Customer experience, via Ciboodle


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[Disclaimer: Sword Ciboodle is a client of mine, and I’m posting this in response to a request from my liaison and friend Mitch Lieberman. While that’s the motivation, the opinions in this post are my own, and I have editorial control.]

Customer experience is a term that covers a lot of ground. Some get into the meta-experience of being a customer in a world where businesses compete loudly and intrusively for attention. Others use it to describe the look and feel of a brand when customers interact with it—what it means and how it feels to be a customer of that company.

I’m on board with those, but I am an especial fan of a third idea (imagine that!) related more to the second than to the first. Customer experience in this case is what a customer must go through to be your customer. Practically speaking, what happens when they have a question or comment? How often do you expect them to want to hear from you, or to reach out to you? What do your customers say about you to each other? Most importantly, what do they want from the relationship?

The good people at Sword Ciboodle have turned out a white paper on the topic of Total Customer Experience. You can see the paper on their site at the previous link, or here on Customerthink. Not surprisingly, Ciboodle gets it right.

The paper leads with an important figure: 86 percent of consumers quit doing business with a company because of a bad customer experience, up from 59 percent four years ago. That’s taken from the Harris Interactive Customer Experience Impact Report, an important study that I and many of my colleagues refer to each year it comes out. Customers are getting more frustrated with companies’ attempts to get and hold their attention, and are less forgiving than ever.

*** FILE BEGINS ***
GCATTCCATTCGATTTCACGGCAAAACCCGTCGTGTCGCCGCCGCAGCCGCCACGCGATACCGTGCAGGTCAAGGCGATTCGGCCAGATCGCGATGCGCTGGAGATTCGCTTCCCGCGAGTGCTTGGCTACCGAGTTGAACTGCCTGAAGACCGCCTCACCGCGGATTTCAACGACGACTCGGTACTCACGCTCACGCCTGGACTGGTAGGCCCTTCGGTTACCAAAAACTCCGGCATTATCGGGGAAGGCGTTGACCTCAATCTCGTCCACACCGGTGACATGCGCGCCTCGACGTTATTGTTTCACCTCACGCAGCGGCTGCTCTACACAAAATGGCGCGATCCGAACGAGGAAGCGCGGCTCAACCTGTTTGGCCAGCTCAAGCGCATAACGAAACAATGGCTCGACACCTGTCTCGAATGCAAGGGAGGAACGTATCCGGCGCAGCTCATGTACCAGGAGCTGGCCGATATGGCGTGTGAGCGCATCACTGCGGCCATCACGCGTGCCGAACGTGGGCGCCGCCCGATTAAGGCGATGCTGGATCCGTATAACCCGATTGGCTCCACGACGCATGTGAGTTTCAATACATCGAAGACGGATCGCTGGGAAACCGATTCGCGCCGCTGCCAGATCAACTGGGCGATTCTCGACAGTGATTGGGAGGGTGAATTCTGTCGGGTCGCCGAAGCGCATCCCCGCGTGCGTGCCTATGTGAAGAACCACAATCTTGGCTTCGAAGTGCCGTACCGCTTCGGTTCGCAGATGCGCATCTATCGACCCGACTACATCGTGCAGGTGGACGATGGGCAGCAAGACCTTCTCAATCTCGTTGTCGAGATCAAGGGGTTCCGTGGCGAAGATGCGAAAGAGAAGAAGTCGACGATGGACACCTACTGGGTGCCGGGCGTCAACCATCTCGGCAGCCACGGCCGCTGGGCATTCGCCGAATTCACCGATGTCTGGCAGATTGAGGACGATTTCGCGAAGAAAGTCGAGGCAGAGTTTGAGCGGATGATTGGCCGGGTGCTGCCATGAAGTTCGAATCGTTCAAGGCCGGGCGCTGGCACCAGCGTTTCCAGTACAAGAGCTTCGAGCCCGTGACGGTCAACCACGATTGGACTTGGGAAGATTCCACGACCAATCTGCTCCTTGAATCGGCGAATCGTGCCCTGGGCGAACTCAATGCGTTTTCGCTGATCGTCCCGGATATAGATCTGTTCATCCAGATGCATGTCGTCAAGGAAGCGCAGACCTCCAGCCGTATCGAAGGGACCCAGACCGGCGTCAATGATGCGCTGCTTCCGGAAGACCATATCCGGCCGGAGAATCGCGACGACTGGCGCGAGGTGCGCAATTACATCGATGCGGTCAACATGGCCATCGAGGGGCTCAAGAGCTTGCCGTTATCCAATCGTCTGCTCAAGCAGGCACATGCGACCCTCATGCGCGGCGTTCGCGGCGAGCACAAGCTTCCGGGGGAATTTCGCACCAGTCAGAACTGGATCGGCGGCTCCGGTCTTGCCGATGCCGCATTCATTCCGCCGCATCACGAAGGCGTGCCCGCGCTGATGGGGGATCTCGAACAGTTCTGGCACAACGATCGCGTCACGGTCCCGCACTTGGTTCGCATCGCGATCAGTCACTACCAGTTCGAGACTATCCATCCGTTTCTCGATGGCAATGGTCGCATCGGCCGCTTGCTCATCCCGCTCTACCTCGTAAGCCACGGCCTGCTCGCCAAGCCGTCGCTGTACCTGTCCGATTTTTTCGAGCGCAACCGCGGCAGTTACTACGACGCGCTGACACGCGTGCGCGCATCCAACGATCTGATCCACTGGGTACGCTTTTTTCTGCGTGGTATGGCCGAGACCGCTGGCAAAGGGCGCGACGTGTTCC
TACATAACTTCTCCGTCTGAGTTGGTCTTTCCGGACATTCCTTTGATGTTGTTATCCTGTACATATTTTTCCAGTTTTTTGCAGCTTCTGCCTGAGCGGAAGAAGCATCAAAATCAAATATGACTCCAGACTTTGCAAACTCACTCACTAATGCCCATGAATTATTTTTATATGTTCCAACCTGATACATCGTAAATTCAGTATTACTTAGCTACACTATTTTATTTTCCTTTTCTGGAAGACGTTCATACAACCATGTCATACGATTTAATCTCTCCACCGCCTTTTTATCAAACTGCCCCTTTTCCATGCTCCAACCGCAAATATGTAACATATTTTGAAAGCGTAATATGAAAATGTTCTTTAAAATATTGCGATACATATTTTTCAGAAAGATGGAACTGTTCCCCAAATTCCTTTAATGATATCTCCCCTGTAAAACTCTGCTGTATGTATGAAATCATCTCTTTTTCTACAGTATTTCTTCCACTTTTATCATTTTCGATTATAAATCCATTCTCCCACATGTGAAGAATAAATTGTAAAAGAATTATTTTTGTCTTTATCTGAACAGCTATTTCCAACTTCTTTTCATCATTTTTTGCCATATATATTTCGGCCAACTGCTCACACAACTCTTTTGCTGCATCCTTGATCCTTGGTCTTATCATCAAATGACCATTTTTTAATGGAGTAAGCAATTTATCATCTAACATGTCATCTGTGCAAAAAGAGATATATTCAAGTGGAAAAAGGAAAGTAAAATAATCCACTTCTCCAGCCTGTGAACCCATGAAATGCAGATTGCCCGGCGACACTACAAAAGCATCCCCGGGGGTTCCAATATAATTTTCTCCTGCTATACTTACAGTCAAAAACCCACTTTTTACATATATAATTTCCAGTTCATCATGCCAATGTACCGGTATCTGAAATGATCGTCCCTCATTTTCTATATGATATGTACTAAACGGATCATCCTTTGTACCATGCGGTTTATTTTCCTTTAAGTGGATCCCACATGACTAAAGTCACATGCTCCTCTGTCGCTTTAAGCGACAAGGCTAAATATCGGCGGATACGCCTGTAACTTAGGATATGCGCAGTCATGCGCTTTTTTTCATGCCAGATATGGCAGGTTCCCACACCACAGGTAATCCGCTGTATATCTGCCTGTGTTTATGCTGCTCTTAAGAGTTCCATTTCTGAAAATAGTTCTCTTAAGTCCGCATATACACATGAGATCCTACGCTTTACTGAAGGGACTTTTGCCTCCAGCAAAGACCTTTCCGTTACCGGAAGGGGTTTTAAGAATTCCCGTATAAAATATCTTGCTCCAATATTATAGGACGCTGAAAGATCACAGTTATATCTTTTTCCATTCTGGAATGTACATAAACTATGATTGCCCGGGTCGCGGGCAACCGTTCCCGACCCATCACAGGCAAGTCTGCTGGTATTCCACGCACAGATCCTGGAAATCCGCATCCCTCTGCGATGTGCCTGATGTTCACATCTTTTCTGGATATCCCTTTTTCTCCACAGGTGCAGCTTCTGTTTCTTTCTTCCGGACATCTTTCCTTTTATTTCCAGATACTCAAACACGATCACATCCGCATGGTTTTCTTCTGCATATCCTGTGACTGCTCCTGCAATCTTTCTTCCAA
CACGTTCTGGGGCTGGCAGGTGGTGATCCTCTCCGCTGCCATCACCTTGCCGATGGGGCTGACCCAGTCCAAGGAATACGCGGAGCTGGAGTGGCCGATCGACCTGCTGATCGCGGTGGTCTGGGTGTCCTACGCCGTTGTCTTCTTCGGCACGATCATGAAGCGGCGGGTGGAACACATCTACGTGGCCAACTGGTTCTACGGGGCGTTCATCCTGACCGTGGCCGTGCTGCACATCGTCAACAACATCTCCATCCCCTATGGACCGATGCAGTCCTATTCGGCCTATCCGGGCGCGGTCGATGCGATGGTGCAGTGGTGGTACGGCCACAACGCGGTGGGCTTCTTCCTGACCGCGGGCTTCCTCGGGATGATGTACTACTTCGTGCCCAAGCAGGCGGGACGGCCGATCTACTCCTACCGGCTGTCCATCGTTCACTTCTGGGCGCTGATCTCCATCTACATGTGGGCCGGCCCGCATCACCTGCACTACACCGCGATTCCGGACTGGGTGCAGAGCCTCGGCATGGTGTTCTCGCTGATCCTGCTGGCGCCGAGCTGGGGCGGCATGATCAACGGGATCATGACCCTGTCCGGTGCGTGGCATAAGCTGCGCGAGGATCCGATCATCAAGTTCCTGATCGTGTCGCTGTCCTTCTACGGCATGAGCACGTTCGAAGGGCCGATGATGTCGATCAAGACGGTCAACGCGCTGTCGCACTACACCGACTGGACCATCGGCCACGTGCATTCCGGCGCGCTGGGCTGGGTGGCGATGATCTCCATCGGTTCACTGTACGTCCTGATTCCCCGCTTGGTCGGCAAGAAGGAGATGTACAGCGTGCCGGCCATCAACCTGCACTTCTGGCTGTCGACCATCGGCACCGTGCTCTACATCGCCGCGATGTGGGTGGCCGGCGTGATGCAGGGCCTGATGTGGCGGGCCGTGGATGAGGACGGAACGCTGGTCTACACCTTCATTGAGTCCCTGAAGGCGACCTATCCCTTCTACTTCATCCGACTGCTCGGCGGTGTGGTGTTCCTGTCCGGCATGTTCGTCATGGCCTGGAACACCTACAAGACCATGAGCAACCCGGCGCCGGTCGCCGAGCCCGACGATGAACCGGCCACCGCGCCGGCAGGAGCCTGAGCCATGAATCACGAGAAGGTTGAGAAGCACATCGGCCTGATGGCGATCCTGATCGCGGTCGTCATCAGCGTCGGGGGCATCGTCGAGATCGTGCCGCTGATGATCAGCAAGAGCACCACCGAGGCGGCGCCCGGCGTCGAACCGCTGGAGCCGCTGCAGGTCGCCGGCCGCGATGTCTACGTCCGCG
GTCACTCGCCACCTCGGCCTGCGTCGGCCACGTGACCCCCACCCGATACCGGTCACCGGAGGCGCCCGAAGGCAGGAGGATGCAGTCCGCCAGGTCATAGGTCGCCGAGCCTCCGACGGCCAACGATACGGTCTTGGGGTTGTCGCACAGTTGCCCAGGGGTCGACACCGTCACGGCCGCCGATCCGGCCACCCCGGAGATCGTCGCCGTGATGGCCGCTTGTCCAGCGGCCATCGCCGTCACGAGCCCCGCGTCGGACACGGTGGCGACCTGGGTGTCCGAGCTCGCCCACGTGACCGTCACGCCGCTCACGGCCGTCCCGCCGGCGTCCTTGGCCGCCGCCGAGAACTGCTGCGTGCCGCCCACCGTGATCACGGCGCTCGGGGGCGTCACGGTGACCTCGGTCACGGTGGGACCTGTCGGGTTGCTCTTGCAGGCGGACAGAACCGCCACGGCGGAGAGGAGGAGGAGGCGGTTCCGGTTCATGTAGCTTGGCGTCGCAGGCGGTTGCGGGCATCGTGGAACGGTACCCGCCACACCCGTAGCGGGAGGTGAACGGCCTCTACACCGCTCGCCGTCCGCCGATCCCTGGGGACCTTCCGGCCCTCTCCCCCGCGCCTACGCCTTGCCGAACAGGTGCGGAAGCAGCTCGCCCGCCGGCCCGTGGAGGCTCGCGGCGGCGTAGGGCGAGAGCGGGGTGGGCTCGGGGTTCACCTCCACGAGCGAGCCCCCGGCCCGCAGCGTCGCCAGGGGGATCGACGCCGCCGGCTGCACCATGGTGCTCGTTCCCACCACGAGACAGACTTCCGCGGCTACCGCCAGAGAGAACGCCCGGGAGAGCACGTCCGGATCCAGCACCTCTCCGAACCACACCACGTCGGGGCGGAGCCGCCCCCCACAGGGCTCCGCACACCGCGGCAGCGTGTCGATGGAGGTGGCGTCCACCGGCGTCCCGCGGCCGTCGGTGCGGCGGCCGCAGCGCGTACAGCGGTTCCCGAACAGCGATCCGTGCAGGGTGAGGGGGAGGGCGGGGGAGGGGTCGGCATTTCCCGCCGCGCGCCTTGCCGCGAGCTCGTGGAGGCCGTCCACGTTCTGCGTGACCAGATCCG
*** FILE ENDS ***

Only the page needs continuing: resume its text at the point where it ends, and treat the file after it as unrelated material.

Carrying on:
Why, you may ask? The old standard from Cool Hand Luke: failure to communicate.Another telling figure, this one from the IBM 2010 Global CEO Study, is that 88 percent of CEOs said “Getting closer to customers” is their top priority for their business over the next five years. As the following chart from that study shows, this is probably a Bad Idea.

Customers and businesses are different animals. As much as we talk about community, co-creation of value, and relationships, the fact remains that there is a power imbalance. Customers hold all the power; they do not want you to get closer to them unless it is to give them what they want. And the bad-experience figure quoted above shows that customers are readier than ever to drop you like a wet hairball if you cross them.

The Ciboodle paper goes on to discuss how to allow for the disparity in customer and executive priorities—how to get closer by giving customers what they want, how they want it. I won’t spoil it for you—it’s twelve pages of good work, and I want you to read the whole thing, not just my opinion of it—but there are some key points to consider.

Be sure you know where your customers are and what they value;

Be sure that your infrastructure is in place and your fundamentals are sound; and

Be cautious of the shiny new objects which can distract you from youre core customer service focus.

The bit about shiny new objects is especially important. Of course the other two points are as well, because if you don’t know your customers and have the means to serve them, you’re in more trouble than a white paper can solve. But we have all fallen in love with the possibilities of social CRM, and what we can do with the technology that enables it. Those tools are a means to an end, not an end in themselves; if they don’t first answer the core need of serving customers, they have no place in your company. Integrating new tools with your existing CRM approach must be done in a way that doesn’t annoy your customers, or they won’t be your customers anymore.

Republished with author's permission from original post.

Marshall Lager
CRM Evangelists
Marshall Lager has been writing about CRM and related topics since 2005, first as a journalist for CRM Magazine and then as an analyst and consultant. He has worked at Informa and G2, and as an independent. Specialties include customer experience, B2C, customer journey mapping, and finding the humor in our sometimes dry and dour field.


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